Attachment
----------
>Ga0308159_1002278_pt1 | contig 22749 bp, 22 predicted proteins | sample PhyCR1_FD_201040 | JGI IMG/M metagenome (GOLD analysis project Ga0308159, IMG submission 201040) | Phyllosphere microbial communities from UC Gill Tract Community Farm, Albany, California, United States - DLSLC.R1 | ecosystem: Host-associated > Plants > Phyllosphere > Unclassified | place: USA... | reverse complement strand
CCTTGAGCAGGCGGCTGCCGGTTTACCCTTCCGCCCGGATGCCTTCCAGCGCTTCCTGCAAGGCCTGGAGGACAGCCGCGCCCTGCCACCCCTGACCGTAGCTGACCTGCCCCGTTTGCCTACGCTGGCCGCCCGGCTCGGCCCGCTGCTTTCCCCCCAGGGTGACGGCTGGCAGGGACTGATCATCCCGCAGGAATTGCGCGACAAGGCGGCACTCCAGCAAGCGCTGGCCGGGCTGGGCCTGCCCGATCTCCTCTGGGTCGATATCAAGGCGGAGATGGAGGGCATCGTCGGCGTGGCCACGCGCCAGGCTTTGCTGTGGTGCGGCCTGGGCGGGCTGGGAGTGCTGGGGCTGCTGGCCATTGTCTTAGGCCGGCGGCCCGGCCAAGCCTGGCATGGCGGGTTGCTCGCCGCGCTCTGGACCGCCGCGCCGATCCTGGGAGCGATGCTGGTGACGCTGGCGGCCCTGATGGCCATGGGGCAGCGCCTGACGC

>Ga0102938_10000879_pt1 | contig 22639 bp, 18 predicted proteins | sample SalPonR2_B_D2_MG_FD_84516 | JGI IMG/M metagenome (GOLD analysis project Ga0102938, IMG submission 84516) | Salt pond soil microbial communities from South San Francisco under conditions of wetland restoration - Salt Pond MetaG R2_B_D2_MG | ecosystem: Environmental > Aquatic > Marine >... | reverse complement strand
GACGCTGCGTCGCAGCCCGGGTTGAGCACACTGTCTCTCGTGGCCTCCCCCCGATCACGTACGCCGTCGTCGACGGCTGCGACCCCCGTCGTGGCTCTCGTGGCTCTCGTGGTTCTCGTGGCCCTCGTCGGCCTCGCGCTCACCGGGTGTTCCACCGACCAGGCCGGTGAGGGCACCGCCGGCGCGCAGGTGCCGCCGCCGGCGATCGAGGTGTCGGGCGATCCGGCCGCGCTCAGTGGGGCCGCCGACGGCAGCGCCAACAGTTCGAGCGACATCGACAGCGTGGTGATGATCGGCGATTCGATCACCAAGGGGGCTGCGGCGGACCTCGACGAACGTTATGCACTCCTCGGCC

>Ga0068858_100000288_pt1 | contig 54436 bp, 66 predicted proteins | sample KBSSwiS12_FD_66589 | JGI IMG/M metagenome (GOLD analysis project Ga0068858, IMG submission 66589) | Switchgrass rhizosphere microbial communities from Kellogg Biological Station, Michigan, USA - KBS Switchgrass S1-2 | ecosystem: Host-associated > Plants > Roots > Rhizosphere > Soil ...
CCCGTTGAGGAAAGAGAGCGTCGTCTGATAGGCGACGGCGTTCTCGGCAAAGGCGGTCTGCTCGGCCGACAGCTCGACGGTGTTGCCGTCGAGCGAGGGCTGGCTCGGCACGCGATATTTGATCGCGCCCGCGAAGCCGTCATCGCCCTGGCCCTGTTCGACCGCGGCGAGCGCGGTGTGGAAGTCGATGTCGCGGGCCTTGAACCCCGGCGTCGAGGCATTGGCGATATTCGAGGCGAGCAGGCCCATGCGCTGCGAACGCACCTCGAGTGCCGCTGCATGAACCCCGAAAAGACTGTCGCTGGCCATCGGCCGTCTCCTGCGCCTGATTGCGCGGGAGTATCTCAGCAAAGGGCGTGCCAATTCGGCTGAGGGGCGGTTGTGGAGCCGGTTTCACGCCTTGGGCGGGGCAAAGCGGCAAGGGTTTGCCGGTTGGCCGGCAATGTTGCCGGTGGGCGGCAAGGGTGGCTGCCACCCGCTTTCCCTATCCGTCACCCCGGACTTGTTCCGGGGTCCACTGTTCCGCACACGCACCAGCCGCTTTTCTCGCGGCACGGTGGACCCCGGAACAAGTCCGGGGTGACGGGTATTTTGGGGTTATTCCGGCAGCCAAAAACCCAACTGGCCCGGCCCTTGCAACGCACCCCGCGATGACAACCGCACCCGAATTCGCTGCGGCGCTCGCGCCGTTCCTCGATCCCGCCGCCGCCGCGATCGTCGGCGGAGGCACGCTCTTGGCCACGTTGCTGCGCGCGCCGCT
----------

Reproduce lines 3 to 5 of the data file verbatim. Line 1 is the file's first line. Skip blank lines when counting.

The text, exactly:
>Ga0102938_10000879_pt1 | contig 22639 bp, 18 predicted proteins | sample SalPonR2_B_D2_MG_FD_84516 | JGI IMG/M metagenome (GOLD analysis project Ga0102938, IMG submission 84516) | Salt pond soil microbial communities from South San Francisco under conditions of wetland restoration - Salt Pond MetaG R2_B_D2_MG | ecosystem: Environmental > Aquatic > Marine >... | reverse complement strand
GACGCTGCGTCGCAGCCCGGGTTGAGCACACTGTCTCTCGTGGCCTCCCCCCGATCACGTACGCCGTCGTCGACGGCTGCGACCCCCGTCGTGGCTCTCGTGGCTCTCGTGGTTCTCGTGGCCCTCGTCGGCCTCGCGCTCACCGGGTGTTCCACCGACCAGGCCGGTGAGGGCACCGCCGGCGCGCAGGTGCCGCCGCCGGCGATCGAGGTGTCGGGCGATCCGGCCGCGCTCAGTGGGGCCGCCGACGGCAGCGCCAACAGTTCGAGCGACATCGACAGCGTGGTGATGATCGGCGATTCGATCACCAAGGGGGCTGCGGCGGACCTCGACGAACGTTATGCACTCCTCGGCC

>Ga0068858_100000288_pt1 | contig 54436 bp, 66 predicted proteins | sample KBSSwiS12_FD_66589 | JGI IMG/M metagenome (GOLD analysis project Ga0068858, IMG submission 66589) | Switchgrass rhizosphere microbial communities from Kellogg Biological Station, Michigan, USA - KBS Switchgrass S1-2 | ecosystem: Host-associated > Plants > Roots > Rhizosphere > Soil ...